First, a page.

Watchdog group: Government awards contracts despite firms’ misconduct

A watchdog organization is calling attention to what it deems the government’s failure to properly vet the companies to which it awards hundreds of billions of dollars in contracts.

The Project on Government Oversight (POGO) yesterday released a revamped database detailing misconduct by the top 50 government contractors, including some of the world’s largest military hardware, information technology, construction and energy companies. The database is stirring up criticism from industry members concerned that minor or even irrelevant issues are given too much attention.

ADVERTISEMENT
POGO, which for years has criticized government waste in defense-related and other programs, said it set up the database due to the lack of centralized federal tracking of misconduct.

The new database includes instances of misconduct from 1995 to the present. POGO found that in fiscal 2005, the top 50 federal contractors received $178 billion in contracts out of a total of $384 billion in federal awards. Since 1995, the top 50 contractors paid $12 billion in fines, penalties, restitution or civil settlements for what POGO identified as more than 370 instances of misconduct.

In 2006 alone, the federal government collected $3.1 billion in settlements and judgments in cases involving allegations of fraud against the government, according to the Department of Justice. Since 1986 the government has collected $18 billion.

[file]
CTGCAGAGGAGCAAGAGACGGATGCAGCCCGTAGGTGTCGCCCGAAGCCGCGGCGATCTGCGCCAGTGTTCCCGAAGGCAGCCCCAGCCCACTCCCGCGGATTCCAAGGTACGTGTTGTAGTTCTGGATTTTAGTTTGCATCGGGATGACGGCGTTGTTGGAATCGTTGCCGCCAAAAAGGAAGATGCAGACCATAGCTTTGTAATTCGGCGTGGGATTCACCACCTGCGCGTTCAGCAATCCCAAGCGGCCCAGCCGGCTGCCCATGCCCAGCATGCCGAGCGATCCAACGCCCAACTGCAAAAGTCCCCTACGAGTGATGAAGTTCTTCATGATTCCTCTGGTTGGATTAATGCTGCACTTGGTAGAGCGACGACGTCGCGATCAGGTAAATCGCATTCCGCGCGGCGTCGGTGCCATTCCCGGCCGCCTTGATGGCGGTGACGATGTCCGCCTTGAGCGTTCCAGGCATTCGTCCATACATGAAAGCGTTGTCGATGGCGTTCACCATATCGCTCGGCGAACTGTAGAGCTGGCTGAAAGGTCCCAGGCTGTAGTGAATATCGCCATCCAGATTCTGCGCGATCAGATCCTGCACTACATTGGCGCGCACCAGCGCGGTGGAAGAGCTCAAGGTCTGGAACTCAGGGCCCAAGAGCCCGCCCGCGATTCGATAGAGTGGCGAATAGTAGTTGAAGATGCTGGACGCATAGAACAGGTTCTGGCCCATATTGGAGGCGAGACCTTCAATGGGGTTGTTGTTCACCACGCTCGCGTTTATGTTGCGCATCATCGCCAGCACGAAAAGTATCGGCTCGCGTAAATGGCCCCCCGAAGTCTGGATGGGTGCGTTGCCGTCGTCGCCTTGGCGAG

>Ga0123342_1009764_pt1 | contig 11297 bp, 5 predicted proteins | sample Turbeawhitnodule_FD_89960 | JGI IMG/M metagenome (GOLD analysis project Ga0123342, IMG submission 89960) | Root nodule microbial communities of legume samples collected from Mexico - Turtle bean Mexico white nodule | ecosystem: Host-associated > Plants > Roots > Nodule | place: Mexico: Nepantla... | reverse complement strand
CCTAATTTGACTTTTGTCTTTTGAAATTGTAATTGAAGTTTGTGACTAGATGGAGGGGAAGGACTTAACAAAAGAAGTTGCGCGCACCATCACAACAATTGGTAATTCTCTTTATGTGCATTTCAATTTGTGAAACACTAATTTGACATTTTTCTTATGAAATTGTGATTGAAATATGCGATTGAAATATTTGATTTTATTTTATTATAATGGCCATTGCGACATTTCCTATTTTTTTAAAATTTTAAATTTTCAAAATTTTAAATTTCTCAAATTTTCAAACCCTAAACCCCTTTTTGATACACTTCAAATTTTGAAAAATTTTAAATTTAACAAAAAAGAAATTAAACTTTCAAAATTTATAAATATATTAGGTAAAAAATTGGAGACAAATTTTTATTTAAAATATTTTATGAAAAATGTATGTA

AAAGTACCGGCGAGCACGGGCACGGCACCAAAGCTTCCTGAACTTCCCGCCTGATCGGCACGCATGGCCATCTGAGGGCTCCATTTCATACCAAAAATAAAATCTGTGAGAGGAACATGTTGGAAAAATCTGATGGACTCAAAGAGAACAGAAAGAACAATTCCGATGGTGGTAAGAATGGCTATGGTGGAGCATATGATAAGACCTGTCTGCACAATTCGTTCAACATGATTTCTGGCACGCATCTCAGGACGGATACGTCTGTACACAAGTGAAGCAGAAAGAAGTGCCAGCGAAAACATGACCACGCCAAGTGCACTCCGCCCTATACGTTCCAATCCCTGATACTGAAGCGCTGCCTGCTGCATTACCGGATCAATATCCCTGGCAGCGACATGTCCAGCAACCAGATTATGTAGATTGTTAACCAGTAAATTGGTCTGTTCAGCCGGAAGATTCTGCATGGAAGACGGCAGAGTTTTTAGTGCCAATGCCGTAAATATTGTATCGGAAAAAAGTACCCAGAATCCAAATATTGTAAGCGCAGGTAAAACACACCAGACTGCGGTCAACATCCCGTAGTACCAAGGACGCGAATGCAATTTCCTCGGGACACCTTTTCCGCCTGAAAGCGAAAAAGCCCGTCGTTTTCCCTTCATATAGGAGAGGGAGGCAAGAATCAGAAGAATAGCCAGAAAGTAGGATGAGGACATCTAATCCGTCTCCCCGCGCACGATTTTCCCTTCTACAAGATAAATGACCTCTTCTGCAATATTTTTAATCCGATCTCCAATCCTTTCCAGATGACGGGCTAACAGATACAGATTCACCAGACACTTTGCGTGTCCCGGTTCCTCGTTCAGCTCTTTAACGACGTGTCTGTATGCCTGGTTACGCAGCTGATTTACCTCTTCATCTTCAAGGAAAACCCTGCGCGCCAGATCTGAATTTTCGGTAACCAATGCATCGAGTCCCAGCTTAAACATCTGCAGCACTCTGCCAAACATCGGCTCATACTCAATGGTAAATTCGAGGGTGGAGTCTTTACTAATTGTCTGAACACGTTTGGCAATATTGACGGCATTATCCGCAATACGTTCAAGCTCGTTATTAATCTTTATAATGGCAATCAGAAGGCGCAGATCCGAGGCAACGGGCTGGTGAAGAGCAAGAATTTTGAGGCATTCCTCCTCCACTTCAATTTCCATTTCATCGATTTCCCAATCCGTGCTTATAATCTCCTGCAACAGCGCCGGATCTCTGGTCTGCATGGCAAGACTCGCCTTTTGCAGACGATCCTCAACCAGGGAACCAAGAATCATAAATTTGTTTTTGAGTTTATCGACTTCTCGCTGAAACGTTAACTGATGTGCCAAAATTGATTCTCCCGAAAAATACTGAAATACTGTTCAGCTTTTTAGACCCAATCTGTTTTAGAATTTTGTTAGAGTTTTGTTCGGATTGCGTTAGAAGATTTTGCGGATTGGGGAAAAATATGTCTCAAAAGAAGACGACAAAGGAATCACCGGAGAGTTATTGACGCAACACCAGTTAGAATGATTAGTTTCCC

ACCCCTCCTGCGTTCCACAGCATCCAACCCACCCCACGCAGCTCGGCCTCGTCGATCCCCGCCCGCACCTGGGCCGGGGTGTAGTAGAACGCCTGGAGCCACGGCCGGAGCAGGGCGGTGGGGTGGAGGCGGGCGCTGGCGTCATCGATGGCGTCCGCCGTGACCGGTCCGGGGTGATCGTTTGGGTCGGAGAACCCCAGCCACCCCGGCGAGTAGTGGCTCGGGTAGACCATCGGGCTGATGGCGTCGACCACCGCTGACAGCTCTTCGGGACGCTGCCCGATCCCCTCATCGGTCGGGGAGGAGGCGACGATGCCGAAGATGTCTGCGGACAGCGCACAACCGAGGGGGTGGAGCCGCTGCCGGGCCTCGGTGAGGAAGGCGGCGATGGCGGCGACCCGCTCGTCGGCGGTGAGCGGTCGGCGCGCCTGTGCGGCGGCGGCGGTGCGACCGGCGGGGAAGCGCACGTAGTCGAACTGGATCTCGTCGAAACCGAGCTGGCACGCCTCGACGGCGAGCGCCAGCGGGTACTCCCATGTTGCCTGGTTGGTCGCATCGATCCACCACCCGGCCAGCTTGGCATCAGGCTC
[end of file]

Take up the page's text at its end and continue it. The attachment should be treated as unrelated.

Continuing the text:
“Although the government is recovering federal funds from prosecutions and enforcement actions, more can be done preventively to ensure contract dollars are not awarded to risky contractors at the contract award stage,” POGO’s general counsel, Scott Amey, said.

Amey was expected to testify at a hearing of the Oversight and Government Reform Subcommittee on Government Management, Organization and Procurement.

POGO has highlighted a troop-support arrangement, the Logistics Civilian Augmentation Program (LOGCAP), which the Pentagon has opted to compete following stinging criticism. POGO charges that in the second go-round, the Army chose companies with repeated instances of misconduct.

Three companies — Kellogg Brown and Root (KBR), DynCorp and Fluor Corp. — now will compete for LOGCAP projects in the Middle East worth up to $150 billion. Previously, costs and allegations of misconduct tainted a multibillion-dollar Pentagon contract with KBR for some of the work. According to POGO’s database, since 1995 Fluor has had 21 instances of misconduct, KBR has had five and Dyncorp, under parent company Veritas Capital Fund, has had three.

Instances of misconduct may include false claims against the government, violations of the Anti-Kickback Act, fraud, conspiracy to launder money, retaliation against workers’ complaints and environmental violations.

“According to the Army’s press release, three other contractors bid on the LOGCAP contract — one can only wonder if they were less risky contractors,” Amey said.